The reef builders that generate their own water currents
At first glance, coral polyps seem to be totally at the mercy of their environment. They can’t move from where they settled down, and their food is in the water around them. So how do they manage to stay alive?
Dr Karl Kruszelnicki explains.
There’s two things most of us know about the Great Barrier Reef.
First, it’s big, and second, once every year, all the coral on the entire reef do their «spawning» thing in a giant sexual paroxysm, synchronised to the very second all the way up and down the entire reef: yes, according to the gutter press, «the largest orgasm on the planet».
Well, the Great Barrier Reef is huge. But coral spawning doesn’t happen everywhere at the same time.
The Great Barrier Reef has a surface area about one-and-a-half times bigger than the state of Victoria. It’s home to over 1,600 species of fish, 133 species of sharks and sting rays, and over 30 species of whales and dolphins. The Great Barrier Reef is about 2,300 km long, and is located between 16 and 160 kilometres offshore.
And it was made entirely by trillions of stationary animals called coral polyps. These animals are shaped like cylinders — a few millimetres wide, and a few centimetres long. One end sits on rock or other coral. At the other end is their mouth, surrounded by tentacles.
Corals go back a long way
Around 550 million years ago, evolution produced the first animals to have hard shells. They were Cloudinia: tiny, filter-feeding animals. Within 2 million years, they had built the oldest known coral reef in what is now called Namibia.
Back then, this reef on a shallow equatorial seabed was about 300 metres thick, and about seven kilometres long. Cloudinia attached themselves to fixed surfaces, and to each other, by extruding a «cement» based on calcium carbonate.
Making a «reef» had many advantages. They got protection from predators. The reef also «created» currents that were rich in nutrients.
Back around 1020 AD, the Islamic polymath, Al-Biruni, was one of the first to correctly classify corals as animals. He argued, cleverly, that coral were animals even though they never changed their location, because when he touched them, they responded.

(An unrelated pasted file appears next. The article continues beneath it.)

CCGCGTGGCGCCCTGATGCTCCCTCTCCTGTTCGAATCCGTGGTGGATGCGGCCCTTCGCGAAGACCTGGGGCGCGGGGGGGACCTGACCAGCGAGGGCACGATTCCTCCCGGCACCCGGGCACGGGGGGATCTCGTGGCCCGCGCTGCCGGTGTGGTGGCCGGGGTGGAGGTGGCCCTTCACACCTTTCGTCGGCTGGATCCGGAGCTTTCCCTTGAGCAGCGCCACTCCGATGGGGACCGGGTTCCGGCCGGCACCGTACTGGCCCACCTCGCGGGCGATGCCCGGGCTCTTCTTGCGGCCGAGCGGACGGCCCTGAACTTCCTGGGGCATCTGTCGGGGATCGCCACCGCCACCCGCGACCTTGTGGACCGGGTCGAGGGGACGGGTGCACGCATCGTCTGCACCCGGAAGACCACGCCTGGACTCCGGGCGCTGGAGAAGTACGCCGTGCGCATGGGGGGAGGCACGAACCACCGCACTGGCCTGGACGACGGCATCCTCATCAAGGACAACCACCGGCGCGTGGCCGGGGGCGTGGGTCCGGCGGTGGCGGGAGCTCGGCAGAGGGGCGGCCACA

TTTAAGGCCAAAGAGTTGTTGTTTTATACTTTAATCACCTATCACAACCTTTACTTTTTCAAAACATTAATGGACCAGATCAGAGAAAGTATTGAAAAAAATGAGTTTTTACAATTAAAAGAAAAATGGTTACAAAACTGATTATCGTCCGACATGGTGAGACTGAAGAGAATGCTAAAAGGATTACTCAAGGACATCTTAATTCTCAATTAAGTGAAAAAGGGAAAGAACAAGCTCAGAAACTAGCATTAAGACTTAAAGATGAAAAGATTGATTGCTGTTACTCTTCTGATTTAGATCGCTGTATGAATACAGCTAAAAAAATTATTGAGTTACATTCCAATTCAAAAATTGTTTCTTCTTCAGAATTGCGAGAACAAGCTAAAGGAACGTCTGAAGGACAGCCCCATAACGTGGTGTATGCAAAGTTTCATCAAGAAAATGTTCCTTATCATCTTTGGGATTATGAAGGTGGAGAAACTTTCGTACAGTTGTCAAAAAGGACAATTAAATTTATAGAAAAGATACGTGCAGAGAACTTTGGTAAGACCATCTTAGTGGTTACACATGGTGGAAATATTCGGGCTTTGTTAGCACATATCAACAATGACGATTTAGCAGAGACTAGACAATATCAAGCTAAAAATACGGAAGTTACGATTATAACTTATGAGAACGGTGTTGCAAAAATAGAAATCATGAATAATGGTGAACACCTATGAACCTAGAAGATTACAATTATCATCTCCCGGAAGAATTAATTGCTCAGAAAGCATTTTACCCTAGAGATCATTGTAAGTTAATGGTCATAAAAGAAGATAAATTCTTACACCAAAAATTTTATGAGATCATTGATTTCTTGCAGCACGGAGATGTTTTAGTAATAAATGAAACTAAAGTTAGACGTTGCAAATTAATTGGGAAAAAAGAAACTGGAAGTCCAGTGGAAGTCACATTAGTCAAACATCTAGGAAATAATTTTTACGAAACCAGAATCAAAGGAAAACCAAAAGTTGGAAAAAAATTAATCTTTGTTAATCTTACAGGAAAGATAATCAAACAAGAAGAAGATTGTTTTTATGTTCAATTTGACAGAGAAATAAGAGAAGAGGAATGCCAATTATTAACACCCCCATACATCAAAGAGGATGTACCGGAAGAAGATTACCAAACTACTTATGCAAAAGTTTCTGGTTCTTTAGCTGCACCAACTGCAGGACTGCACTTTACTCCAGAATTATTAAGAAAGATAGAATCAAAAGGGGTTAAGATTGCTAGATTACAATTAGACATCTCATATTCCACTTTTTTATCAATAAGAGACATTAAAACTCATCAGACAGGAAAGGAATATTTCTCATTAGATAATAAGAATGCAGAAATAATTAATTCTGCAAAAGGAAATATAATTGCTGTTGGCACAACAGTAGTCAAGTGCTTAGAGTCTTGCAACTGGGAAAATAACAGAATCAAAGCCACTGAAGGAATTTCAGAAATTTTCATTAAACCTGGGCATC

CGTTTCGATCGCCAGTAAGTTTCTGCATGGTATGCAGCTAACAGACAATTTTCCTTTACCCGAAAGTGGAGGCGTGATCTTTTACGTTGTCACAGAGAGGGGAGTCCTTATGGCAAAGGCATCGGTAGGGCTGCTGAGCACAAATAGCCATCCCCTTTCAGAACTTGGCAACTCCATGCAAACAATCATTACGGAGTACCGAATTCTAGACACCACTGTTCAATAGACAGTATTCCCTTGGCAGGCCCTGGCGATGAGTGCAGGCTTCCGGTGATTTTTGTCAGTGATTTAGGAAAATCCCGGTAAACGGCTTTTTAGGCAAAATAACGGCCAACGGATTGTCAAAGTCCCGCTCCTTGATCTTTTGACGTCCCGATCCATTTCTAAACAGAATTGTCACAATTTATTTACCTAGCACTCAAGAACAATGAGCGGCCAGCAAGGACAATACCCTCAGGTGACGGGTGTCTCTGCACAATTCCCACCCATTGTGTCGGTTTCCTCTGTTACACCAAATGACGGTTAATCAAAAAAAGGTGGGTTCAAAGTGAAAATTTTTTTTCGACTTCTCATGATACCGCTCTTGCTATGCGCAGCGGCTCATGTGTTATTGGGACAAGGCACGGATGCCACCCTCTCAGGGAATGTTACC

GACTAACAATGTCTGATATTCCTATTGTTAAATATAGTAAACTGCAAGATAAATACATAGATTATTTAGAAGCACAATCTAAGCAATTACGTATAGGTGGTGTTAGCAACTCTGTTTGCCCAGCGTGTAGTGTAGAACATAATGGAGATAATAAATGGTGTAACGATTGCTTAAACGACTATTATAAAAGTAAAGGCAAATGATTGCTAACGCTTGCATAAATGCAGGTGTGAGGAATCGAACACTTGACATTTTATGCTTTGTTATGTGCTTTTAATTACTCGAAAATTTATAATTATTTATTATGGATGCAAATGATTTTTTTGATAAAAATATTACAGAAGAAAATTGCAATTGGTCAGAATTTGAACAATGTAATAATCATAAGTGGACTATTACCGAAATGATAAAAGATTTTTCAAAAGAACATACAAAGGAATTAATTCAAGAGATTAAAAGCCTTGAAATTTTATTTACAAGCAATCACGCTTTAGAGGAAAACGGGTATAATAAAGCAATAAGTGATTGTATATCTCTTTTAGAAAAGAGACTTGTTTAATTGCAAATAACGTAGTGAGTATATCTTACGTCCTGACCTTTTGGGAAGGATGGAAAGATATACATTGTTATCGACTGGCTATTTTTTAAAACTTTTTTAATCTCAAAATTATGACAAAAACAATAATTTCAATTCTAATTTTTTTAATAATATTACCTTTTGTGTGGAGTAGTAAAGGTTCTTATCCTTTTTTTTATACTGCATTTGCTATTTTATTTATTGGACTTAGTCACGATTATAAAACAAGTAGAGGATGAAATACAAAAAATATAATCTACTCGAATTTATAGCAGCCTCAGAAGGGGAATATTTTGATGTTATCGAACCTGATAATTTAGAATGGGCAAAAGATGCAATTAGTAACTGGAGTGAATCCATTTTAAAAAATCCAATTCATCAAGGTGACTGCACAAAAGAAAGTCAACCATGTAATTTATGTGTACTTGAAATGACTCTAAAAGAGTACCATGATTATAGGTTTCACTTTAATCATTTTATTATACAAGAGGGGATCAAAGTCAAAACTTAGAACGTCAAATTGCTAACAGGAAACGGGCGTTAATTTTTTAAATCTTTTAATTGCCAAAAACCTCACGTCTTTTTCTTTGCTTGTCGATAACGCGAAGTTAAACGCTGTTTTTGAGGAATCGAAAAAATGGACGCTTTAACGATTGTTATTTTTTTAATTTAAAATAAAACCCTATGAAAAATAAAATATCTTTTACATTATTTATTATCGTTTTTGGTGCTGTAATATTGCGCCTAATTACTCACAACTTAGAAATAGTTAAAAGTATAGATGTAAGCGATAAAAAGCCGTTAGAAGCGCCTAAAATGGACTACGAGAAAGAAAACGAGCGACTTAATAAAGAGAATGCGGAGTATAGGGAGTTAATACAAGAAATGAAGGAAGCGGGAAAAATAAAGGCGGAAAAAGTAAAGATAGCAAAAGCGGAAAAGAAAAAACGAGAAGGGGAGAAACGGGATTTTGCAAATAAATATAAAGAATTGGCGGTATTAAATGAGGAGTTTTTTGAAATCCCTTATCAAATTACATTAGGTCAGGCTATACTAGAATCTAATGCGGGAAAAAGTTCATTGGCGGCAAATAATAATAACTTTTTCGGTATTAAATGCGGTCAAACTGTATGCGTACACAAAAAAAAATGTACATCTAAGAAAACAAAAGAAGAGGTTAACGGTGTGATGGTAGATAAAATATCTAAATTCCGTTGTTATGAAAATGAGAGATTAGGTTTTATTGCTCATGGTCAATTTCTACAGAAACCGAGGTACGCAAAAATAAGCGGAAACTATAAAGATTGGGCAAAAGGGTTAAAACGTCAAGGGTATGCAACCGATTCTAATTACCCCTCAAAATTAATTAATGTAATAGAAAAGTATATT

Moving forward to today, there are some 400 different species of coral polyps, both hard and soft, on the Great Barrier Reef.
At first glance, coral polyps seem to be totally at the mercy of their environment. They can’t move from where they settled down. And their food is in the water around them.
They do get a reasonable flow of water over their bodies when the tidal flow is high. But a few times each day, when the tide is on the turn, there’s not much flow.
And what about those coral polyps who have been unlucky enough to land in a quiet lagoon, or inside a densely branched section of a reef, with tiny currents?
How do they survive?
It turns out that coral polyps make their own water currents. They wave their cilia (little hairs) and generate swirling currents that keep a thin layer of water moving parallel to their surface, like a mini conveyor belt. This moving current, up to 2 mm thick, simultaneously brings in foody goodness and takes away waste products.
On a good day, coral polyps can lay down 10 grams of calcium carbonate on each square metre. They have to do this continually, to keep ahead of the erosion caused by waves and other forces.
However, because the reefs are platforms made from calcium carbonate, they are very sensitive to changes in the rising carbon dioxide levels of the oceans.
One major study looked at 328 coral colonies from 69 reefs covering most of the 2,000+ kilometre length of the Great Barrier Reef. These corals ranged in age from 10 years to over four centuries.
The study showed that the rates of calcification between 1990 and 2005 dropped by 14.2 per cent. This decline was seen in both onshore and offshore reefs.
Similarly, brain corals in Bermuda have suffered a 25 per cent decline in growth and calcification since 1959. So this is a global ocean problem, not just one of declining quality in local coastal waters.
Maybe the coral will need to evolve to suit the changing ocean chemistry, caused by burning fossil fuels and dumping carbon dioxide into the oceans.
And evolution is linked to reproduction — and that brings us back to coral spawning, so I’ll talk more about that, next time.